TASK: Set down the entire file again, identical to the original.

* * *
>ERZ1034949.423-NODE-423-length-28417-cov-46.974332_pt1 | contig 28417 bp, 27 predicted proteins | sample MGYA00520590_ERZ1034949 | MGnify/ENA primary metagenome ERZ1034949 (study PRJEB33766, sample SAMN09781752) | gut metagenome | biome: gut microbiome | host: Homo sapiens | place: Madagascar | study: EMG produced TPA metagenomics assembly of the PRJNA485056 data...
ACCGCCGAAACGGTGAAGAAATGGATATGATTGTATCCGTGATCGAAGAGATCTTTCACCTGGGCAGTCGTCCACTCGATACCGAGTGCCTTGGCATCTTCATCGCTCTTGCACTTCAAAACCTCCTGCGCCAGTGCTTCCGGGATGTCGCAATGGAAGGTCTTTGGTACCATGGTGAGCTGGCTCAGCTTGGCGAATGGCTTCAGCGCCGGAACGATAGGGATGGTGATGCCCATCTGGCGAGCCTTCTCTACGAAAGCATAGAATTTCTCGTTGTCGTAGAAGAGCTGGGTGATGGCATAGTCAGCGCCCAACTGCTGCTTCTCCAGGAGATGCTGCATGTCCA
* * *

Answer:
>ERZ1034949.423-NODE-423-length-28417-cov-46.974332_pt1 | contig 28417 bp, 27 predicted proteins | sample MGYA00520590_ERZ1034949 | MGnify/ENA primary metagenome ERZ1034949 (study PRJEB33766, sample SAMN09781752) | gut metagenome | biome: gut microbiome | host: Homo sapiens | place: Madagascar | study: EMG produced TPA metagenomics assembly of the PRJNA485056 data...
ACCGCCGAAACGGTGAAGAAATGGATATGATTGTATCCGTGATCGAAGAGATCTTTCACCTGGGCAGTCGTCCACTCGATACCGAGTGCCTTGGCATCTTCATCGCTCTTGCACTTCAAAACCTCCTGCGCCAGTGCTTCCGGGATGTCGCAATGGAAGGTCTTTGGTACCATGGTGAGCTGGCTCAGCTTGGCGAATGGCTTCAGCGCCGGAACGATAGGGATGGTGATGCCCATCTGGCGAGCCTTCTCTACGAAAGCATAGAATTTCTCGTTGTCGTAGAAGAGCTGGGTGATGGCATAGTCAGCGCCCAACTGCTGCTTCTCCAGGAGATGCTGCATGTCCA